Mitochondrial Myopathies

Mitochondrial myopathies are a group of neuromuscular diseases. Some of the more common mitochondrial myopathies include:

  • Kearns-Sayre syndrome.

  • Myoclonus epilepsy with ragged-red fibers (MERRF).

  • Mitochondrial encephalomyopathy lactic acidosis.

  • Stroke-like episodes (MELAS).


These diseases are caused by damage to the mitochondria. Those are small, energy-producing structures found in every cell in the body. They serve as the cells' "power plants." Nerve cells in the brain and muscles require a great deal of energy. They appear to be particularly damaged when mitochondrial dysfunction happens.


The symptoms include:

  • Muscle weakness or exercise intolerance.

  • Heart failure or rhythm disturbances.

  • Dementia.

  • Movement disorders.

  • Stroke-like episodes.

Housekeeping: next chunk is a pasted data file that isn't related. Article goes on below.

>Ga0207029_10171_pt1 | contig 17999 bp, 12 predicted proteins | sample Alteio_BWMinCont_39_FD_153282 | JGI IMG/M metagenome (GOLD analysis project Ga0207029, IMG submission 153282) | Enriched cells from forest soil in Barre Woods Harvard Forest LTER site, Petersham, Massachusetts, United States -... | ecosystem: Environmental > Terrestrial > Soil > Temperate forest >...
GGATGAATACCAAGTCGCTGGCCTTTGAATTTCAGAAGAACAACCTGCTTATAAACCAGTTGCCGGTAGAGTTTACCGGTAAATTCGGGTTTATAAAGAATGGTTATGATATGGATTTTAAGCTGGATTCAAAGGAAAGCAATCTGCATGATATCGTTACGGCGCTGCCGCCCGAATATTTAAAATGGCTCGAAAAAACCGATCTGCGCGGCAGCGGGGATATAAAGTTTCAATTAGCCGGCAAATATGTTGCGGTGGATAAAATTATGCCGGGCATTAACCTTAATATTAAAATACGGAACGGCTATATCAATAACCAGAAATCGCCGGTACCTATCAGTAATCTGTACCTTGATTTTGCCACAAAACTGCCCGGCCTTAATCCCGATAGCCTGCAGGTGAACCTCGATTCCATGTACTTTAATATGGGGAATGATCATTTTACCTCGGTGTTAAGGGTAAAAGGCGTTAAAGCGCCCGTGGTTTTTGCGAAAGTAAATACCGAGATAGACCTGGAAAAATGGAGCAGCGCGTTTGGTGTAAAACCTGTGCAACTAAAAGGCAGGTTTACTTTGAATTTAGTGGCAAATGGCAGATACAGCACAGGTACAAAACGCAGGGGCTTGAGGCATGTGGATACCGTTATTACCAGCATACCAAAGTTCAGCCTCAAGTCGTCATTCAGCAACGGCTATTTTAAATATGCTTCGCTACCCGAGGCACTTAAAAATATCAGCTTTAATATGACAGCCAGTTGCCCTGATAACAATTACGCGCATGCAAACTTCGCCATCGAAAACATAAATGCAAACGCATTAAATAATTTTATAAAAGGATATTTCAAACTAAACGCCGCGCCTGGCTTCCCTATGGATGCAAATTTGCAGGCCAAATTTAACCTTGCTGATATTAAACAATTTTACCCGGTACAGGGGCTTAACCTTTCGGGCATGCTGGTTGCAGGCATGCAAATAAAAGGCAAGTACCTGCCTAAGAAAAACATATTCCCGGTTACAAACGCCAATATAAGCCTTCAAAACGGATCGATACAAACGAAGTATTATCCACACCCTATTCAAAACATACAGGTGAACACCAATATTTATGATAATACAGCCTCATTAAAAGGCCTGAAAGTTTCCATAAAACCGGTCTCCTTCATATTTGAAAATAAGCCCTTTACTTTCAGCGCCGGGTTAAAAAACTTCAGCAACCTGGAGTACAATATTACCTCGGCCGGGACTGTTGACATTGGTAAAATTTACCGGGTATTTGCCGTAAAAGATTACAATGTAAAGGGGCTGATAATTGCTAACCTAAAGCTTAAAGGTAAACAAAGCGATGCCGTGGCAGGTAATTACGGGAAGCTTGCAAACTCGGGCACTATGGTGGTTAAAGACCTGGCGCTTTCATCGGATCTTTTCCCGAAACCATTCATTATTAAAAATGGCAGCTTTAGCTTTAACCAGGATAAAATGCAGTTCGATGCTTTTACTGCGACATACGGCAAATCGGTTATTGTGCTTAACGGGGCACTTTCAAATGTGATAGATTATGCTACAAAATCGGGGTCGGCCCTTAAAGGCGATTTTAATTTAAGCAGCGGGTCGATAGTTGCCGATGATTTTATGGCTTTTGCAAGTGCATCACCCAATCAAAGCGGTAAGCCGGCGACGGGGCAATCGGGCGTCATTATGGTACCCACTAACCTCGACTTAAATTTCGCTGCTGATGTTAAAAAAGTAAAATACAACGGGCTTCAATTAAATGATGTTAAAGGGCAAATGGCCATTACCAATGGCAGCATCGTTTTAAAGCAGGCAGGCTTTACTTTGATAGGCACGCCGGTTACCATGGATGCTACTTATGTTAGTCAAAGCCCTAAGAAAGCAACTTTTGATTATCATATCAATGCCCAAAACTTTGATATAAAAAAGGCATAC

• Deafness.

  • Blindness.

  • Droopy eyelids.

  • Reduced ability of the eyes to move.

  • Vomiting.

  • Shaking and twitching (seizures).

The disorders range in severity from progressive weakness to death. The age of onset ranges from birth to adulthood. Most cases occur before the age of 20. Exercise intolerance or muscle weakness usually develops by the age of 20. During physical activity, muscles may become easily fatigued or weak. Muscle cramping may rarely occur. Other symptoms may include:

  • Nausea.

  • Headache.

  • Being out of breath.


There is no specific treatment for any of the mitochondrial myopathies. But physical therapy may extend the range of movement of muscles and improve dexterity. Vitamin therapies may improve function in some patients. They include:

  • Riboflavin.

  • Coenzyme Q.

  • Vitamins C and K.

  • Carnitine. This is a specialized amino acid.